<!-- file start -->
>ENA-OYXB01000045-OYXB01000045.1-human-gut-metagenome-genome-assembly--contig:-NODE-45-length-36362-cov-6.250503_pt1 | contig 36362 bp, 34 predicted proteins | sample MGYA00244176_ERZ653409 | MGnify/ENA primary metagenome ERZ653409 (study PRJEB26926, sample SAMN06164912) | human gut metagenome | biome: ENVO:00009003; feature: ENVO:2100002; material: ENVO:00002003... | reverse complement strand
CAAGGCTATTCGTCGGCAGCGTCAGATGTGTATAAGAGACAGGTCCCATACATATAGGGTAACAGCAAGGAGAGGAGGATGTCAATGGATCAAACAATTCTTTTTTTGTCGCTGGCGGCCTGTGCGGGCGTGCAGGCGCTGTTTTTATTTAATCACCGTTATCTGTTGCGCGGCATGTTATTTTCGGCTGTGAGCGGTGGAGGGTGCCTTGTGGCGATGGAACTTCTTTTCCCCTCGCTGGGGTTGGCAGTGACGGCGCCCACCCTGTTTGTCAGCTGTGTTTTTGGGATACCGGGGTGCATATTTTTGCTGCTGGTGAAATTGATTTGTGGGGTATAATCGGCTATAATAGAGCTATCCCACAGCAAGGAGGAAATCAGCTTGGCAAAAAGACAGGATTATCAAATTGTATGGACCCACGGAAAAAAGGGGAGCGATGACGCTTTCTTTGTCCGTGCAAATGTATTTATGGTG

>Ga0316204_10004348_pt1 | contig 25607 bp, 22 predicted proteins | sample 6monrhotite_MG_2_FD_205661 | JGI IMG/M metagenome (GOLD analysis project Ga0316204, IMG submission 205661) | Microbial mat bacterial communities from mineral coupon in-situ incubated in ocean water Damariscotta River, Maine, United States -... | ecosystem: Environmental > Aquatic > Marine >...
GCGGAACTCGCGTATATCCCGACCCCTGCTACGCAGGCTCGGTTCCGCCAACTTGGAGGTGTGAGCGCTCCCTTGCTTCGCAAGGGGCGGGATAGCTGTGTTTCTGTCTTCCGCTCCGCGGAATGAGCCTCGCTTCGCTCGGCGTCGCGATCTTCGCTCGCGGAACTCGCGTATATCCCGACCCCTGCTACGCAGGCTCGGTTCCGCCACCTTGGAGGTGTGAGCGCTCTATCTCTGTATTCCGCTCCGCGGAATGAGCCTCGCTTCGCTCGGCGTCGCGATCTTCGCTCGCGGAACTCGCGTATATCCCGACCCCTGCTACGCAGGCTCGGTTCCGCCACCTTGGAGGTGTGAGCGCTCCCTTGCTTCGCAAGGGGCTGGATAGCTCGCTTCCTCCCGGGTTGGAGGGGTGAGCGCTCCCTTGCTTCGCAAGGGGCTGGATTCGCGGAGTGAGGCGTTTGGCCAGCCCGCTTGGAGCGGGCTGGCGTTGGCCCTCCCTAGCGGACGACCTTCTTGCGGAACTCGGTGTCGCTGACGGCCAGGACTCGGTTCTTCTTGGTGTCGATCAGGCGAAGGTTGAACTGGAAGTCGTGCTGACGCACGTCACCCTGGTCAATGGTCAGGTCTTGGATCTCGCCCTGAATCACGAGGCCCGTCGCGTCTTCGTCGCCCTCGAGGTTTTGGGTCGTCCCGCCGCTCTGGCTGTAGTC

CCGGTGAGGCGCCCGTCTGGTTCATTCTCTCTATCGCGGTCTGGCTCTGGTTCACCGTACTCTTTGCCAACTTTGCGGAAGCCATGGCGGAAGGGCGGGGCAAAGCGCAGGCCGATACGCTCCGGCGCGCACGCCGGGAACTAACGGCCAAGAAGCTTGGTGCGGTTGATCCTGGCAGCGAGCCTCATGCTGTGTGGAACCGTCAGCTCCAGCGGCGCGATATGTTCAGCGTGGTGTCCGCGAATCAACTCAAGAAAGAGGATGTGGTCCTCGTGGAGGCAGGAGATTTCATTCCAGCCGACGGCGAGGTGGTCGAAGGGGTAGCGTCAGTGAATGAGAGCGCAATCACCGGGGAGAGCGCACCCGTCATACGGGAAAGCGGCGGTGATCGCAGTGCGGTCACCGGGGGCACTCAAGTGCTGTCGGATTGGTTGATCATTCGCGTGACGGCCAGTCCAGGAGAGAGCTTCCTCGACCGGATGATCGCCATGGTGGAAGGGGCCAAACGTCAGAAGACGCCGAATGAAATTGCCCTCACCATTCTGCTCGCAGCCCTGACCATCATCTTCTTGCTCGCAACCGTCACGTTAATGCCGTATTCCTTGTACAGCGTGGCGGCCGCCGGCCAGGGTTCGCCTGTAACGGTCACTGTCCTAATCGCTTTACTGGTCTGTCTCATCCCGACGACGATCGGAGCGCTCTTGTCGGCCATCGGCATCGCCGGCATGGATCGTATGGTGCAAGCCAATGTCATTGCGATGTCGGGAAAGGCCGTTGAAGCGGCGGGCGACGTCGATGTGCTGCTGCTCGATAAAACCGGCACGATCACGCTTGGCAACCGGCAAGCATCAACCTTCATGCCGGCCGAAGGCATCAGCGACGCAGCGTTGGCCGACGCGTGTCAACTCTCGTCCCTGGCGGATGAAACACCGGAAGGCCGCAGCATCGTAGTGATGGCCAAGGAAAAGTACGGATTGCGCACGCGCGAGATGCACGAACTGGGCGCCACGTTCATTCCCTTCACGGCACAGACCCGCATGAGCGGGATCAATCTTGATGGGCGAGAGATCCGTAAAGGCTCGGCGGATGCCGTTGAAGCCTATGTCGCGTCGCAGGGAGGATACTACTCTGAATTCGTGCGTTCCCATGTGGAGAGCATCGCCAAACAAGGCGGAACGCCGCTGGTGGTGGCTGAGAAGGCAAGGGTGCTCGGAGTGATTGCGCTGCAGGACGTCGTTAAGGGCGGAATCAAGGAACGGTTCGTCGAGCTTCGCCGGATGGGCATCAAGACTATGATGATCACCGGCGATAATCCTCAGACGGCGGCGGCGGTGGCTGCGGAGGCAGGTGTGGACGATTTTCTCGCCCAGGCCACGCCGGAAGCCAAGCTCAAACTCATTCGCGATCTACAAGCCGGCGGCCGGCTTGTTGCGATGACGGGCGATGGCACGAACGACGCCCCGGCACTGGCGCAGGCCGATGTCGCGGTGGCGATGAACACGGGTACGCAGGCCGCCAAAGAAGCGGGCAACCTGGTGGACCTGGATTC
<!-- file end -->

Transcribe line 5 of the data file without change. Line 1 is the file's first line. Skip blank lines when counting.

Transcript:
CCGGTGAGGCGCCCGTCTGGTTCATTCTCTCTATCGCGGTCTGGCTCTGGTTCACCGTACTCTTTGCCAACTTTGCGGAAGCCATGGCGGAAGGGCGGGGCAAAGCGCAGGCCGATACGCTCCGGCGCGCACGCCGGGAACTAACGGCCAAGAAGCTTGGTGCGGTTGATCCTGGCAGCGAGCCTCATGCTGTGTGGAACCGTCAGCTCCAGCGGCGCGATATGTTCAGCGTGGTGTCCGCGAATCAACTCAAGAAAGAGGATGTGGTCCTCGTGGAGGCAGGAGATTTCATTCCAGCCGACGGCGAGGTGGTCGAAGGGGTAGCGTCAGTGAATGAGAGCGCAATCACCGGGGAGAGCGCACCCGTCATACGGGAAAGCGGCGGTGATCGCAGTGCGGTCACCGGGGGCACTCAAGTGCTGTCGGATTGGTTGATCATTCGCGTGACGGCCAGTCCAGGAGAGAGCTTCCTCGACCGGATGATCGCCATGGTGGAAGGGGCCAAACGTCAGAAGACGCCGAATGAAATTGCCCTCACCATTCTGCTCGCAGCCCTGACCATCATCTTCTTGCTCGCAACCGTCACGTTAATGCCGTATTCCTTGTACAGCGTGGCGGCCGCCGGCCAGGGTTCGCCTGTAACGGTCACTGTCCTAATCGCTTTACTGGTCTGTCTCATCCCGACGACGATCGGAGCGCTCTTGTCGGCCATCGGCATCGCCGGCATGGATCGTATGGTGCAAGCCAATGTCATTGCGATGTCGGGAAAGGCCGTTGAAGCGGCGGGCGACGTCGATGTGCTGCTGCTCGATAAAACCGGCACGATCACGCTTGGCAACCGGCAAGCATCAACCTTCATGCCGGCCGAAGGCATCAGCGACGCAGCGTTGGCCGACGCGTGTCAACTCTCGTCCCTGGCGGATGAAACACCGGAAGGCCGCAGCATCGTAGTGATGGCCAAGGAAAAGTACGGATTGCGCACGCGCGAGATGCACGAACTGGGCGCCACGTTCATTCCCTTCACGGCACAGACCCGCATGAGCGGGATCAATCTTGATGGGCGAGAGATCCGTAAAGGCTCGGCGGATGCCGTTGAAGCCTATGTCGCGTCGCAGGGAGGATACTACTCTGAATTCGTGCGTTCCCATGTGGAGAGCATCGCCAAACAAGGCGGAACGCCGCTGGTGGTGGCTGAGAAGGCAAGGGTGCTCGGAGTGATTGCGCTGCAGGACGTCGTTAAGGGCGGAATCAAGGAACGGTTCGTCGAGCTTCGCCGGATGGGCATCAAGACTATGATGATCACCGGCGATAATCCTCAGACGGCGGCGGCGGTGGCTGCGGAGGCAGGTGTGGACGATTTTCTCGCCCAGGCCACGCCGGAAGCCAAGCTCAAACTCATTCGCGATCTACAAGCCGGCGGCCGGCTTGTTGCGATGACGGGCGATGGCACGAACGACGCCCCGGCACTGGCGCAGGCCGATGTCGCGGTGGCGATGAACACGGGTACGCAGGCCGCCAAAGAAGCGGGCAACCTGGTGGACCTGGATTC